From sex worker to HIV counsellor

Jennifer, a former sex worker who has become an HIV counsellor in Burkina Faso is seated at a table.
Jennifer, a former sex worker, is now an HIV counsellor in Burkina Faso.(UNDP)

Jennifer was just 16 years old when poverty forced her out of her native Nigeria, leaving her family and many young sisters behind. She thought she was heading for a better future as a house maid in Europe, but instead, she ended up in Ouagadougou, Burkina Faso, where she has been a sex worker for the past nine years.

“This is not something you want to do for a living. We all want to leave this profession,” she said.


  • Through its HIV prevention activities, UNDP's PAMAC programme has reached 3 million people in the past five years.
  • The prevalence rate of HIV/AIDS in Burkina Faso dropped from 7% in 2002 to 1.6% in 2008.
  • Nearly 36,000 people living with HIV get regular support from PAMAC in the form of home visits, meals, and help starting their own businesses.

The youth volunteer organization ATUJB (Association Trait d’Union des Jeunes Burkinabé) in Ouagadougou provides voluntary testing and counseling, psychosocial support, and income generating advice to people living with HIV/AIDS. One of their main target groups is sex workers.

With ATUJB's support Jennifer was able to abandon her job as a sex worker and become a peer educator for young girls, teaching them how to avoid getting infected and the importance of using condoms. A microcredit loan from the association has also allowed her to open her own hair salon.

The United Nations Development Programme (UNDP) provides support to civil society organizations like ATUJB through its National Assistance Programme to Communities and Associations in HIV/AIDS (PAMAC) launched in 2003.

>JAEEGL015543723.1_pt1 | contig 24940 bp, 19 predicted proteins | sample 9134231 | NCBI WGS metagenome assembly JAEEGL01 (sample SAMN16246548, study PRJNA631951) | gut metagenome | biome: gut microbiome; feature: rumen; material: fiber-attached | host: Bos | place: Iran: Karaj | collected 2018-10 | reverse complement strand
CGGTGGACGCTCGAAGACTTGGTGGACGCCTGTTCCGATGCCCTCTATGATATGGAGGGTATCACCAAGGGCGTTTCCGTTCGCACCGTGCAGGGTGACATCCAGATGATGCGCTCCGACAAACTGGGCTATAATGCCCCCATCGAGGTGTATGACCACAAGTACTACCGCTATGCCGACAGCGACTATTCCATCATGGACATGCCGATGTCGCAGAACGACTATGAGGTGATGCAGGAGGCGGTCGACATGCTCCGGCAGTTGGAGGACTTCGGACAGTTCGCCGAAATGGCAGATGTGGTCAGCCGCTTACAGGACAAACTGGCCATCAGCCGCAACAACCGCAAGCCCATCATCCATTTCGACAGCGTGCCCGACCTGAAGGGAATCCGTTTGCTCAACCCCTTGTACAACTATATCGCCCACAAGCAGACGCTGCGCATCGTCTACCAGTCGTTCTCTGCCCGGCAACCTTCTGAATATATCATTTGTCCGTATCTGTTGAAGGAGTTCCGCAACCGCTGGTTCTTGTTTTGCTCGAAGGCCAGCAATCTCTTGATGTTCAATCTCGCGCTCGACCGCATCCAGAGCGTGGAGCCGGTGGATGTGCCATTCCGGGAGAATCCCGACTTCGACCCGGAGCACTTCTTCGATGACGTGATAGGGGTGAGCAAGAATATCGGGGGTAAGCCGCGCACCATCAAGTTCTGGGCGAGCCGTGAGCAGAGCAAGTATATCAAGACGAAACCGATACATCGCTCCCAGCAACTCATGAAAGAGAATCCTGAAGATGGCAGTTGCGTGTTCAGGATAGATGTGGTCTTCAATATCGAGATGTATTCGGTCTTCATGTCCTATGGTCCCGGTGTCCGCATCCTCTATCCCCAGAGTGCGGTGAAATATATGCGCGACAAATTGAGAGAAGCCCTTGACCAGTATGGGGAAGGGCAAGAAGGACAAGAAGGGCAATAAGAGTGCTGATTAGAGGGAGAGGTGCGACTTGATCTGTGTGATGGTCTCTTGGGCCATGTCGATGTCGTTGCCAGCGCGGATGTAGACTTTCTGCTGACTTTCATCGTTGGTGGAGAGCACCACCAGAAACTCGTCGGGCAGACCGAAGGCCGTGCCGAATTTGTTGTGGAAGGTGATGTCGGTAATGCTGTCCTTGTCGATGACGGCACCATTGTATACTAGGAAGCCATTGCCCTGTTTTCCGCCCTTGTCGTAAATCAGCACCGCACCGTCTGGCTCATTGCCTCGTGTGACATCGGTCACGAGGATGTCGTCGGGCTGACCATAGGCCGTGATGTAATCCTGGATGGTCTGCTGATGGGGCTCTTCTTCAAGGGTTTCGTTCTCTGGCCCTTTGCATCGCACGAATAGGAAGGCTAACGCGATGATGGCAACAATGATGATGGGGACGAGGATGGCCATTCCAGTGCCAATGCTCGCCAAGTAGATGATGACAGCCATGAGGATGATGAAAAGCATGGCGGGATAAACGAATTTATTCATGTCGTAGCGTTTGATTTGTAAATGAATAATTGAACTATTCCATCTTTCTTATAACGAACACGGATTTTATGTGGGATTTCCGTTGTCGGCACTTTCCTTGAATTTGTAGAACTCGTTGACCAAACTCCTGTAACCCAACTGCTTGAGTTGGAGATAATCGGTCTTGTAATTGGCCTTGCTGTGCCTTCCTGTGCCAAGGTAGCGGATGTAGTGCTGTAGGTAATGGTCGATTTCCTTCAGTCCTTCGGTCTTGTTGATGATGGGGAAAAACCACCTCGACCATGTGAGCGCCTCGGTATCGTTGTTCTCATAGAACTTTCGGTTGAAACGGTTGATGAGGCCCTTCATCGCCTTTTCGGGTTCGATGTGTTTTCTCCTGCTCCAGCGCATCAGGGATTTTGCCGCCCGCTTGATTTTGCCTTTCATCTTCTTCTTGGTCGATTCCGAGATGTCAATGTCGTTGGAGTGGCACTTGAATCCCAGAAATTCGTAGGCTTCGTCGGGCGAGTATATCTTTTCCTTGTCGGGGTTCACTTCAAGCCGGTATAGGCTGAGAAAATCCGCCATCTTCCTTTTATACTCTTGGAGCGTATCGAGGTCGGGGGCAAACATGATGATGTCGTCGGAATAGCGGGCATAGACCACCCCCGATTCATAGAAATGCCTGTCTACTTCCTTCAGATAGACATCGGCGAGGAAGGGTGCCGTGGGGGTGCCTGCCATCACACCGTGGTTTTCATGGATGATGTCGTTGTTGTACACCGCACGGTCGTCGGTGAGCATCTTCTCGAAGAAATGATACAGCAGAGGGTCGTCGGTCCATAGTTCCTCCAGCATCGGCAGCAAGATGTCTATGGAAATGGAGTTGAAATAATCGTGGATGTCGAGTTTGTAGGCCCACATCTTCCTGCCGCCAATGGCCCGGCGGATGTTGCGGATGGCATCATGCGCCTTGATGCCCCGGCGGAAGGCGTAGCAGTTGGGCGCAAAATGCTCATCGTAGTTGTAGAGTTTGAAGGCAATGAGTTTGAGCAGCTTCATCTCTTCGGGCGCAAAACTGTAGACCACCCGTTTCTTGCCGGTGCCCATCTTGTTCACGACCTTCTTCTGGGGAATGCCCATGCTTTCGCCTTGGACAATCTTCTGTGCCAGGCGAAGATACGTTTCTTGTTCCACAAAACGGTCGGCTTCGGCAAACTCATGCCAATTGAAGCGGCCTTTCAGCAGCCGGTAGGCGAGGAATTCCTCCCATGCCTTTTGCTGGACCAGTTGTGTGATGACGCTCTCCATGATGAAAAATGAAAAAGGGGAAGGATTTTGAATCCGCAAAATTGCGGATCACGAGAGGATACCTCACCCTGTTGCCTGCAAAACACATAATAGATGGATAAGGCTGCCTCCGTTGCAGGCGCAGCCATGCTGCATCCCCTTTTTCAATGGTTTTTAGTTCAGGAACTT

Recognized the fundamental role that empowered community organizations play in combating HIV/AIDS, UNDP worked with the government of Burkina Faso to create PAMAC, which trains civil society workers to carry out HIV/AIDS prevention activities. Through its network of 182 community associations, PAMAC's services have reached 3 million people over the past five years.

The prevalence rate of HIV/AIDS in Burkina Faso has dropped from 7 percent in 2002 to 1.6% in 2008 - one of the lowest rates in West Africa - but the country still faces an epidemic affecting women between 15 and 24 years old.  PAMAC targets this vulnerable group, channeling technical and financial assistance to affected individuals and strengthening community level organizations in planning and implementation.

UNDP, together with the Government of Burkina Faso, will continue developing the capacity of civil society organizations to participate in creating, implementing and assessing national responses needed to tackle HIV/AIDS.